HOME  |  NEWS  |  BLOGS  |  MESSAGES  |  FEATURES  |  VIDEOS  |  WEBINARS  |  INDUSTRIES  |  FOCUS ON FUNDAMENTALS
  |  REGISTER  |  LOGIN  |  HELP
News
Electronics & Test

Tin Whiskers Again Cited as Potential Problem for Toyotas

NO RATINGS
View Comments: Newest First|Oldest First|Threaded View
<<  <  Page 2/6  >  >>
Chris PE
User Rank
Gold
Re: Bring lead back to electronics.
Chris PE   7/31/2012 4:05:49 PM
NO RATINGS
Exactly!

oldbikefixr
User Rank
Silver
Re: Bring lead back to electronics.
oldbikefixr   7/27/2012 5:37:59 PM
BigEd....lead was added to tin solder in the early 1900's to prevent the formation of tin whiskers.

Leaded solder connections do corrode when exposed to active elements, but that is not the same as tin whiskers. This corrosion can be reduced/prevented with the use of conformal coatings.

Tests with lead content vs whisker formation indicates that as little as 3% lead will prevent the formation of tin whiskers.

 

Tom Drechsler
User Rank
Silver
Re: We all make mistakes
Tom Drechsler   7/27/2012 11:29:32 AM
If the recylcing rate on consumer electronics approached that of car batteries, none of this would be necessary. All we have to do is implement a $15 core charge on every consumer electronics item, maybe $150 on every commercial electronics good. Instead, we ship it all to Nigeria ( or China or Vietnam) & let them extract the metals.

Chris PE
User Rank
Gold
We all make mistakes
Chris PE   7/27/2012 9:24:29 AM
We all make mistakes.ROHS was one of them. It cost billions of dollars in losses, equipment and defective products.As for military , I cannot give the name of a document, but in April this year all of military products have been taken off the ROHS requirement. There may be some electro - mechanical assemblies of high power  ,that still "linger" , but are on the way out.Car batteries are the highest concentration of lead in the environment, so stupid solder on PC board does not even matter.Needle in a stack! We all have to be realistic about this and Toyota cover-up was just a lie.

robatnorcross
User Rank
Gold
Re: Bring lead back to electronics.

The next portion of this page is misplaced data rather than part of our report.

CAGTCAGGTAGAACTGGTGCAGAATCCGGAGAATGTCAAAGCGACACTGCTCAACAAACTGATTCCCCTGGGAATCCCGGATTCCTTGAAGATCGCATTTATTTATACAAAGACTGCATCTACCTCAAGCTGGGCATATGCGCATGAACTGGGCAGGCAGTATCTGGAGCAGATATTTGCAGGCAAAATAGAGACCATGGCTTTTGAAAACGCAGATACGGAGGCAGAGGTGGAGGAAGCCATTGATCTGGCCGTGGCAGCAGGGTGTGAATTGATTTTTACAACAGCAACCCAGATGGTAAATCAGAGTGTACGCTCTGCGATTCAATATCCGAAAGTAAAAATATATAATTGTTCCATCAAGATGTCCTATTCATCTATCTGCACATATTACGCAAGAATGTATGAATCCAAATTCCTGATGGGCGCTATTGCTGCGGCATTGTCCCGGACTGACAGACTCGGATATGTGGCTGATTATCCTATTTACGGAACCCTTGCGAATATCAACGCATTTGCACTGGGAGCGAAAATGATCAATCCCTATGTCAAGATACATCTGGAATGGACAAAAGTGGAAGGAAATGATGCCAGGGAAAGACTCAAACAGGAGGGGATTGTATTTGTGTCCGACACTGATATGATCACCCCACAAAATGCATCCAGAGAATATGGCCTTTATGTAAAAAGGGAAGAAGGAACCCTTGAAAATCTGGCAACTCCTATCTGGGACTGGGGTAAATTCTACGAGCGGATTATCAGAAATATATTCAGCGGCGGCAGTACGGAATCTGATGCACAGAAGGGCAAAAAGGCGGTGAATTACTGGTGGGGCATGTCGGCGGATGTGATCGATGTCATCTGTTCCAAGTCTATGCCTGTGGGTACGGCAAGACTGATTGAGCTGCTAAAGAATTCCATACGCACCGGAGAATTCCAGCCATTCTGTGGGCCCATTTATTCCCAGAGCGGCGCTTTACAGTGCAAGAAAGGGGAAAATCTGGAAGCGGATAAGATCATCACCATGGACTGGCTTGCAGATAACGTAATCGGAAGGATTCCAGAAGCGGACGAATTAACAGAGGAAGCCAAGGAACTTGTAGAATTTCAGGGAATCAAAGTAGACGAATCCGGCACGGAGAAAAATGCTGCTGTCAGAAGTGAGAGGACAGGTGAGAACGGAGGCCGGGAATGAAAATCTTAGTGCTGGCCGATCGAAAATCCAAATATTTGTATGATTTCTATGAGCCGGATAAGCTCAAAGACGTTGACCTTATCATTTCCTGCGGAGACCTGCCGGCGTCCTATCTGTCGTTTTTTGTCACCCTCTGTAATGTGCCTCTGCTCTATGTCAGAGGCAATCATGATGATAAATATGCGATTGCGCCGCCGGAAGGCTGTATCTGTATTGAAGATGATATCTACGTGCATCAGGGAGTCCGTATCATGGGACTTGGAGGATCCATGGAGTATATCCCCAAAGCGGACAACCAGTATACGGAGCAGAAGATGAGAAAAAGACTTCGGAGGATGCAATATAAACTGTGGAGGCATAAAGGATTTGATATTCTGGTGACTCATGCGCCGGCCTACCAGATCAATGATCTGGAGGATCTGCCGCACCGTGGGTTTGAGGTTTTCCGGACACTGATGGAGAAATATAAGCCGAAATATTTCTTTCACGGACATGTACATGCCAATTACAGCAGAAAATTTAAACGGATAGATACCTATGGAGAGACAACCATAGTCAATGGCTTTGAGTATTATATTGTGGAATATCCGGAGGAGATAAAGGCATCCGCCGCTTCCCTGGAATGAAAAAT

robatnorcross   7/26/2012 8:58:47 PM
"Several Years" doesn't quite cut it. Many military systems have to last for decades and have life or death consequences. Military systems must also endure really "bad" environments i.e. salt water, jungle humidity and heat among others.

I find it ironic that Grassley and his cohorts pretend to know about EVERYTHING. They allow Brussels (the EU) to dictate what the world does and then get all upset when things go to hell. They then start demanding explanations from people that they forced to comply to their previous bad decisions.

studleylee
User Rank
Gold
Re: Bring lead back to electronics.
studleylee   7/26/2012 6:46:09 PM
Agreed and good viewpoints to know. I don't really like the idea of not having a 'hard key' ignition. When I run my current rides to death, I will install a manual kill on whatever I get. I usually get 200K+ out of a car though, an EStop if you will :-)

BigEdRetired
User Rank
Iron
Re: Bring lead back to electronics.
BigEdRetired   7/26/2012 6:31:02 PM
"Tin Whiskers" were trouble makers before "Lead-Free".  Advoidance approaches are well known- cleanliness, use of conformal coatings, physical seperation of critical points, etc.  In addition, the method of using two sensors with different outputs on the petal and using logic in the receiving device gives additional assurance of being able to detect a failure and taking corrective action.

If all of the trouble advoidance procedures generally used with critical electronic controls are implemented, the failure is more probably a result of operator error or physical hardware failure.

Last but not least is the very high probability that the driver may have pressed the brake and the accelerator simultaneously.  Todays cars have the foot area so compact that drivers like myself (14EEE shoes) and women wearing heals cannot insure that they activate only the brake pedal.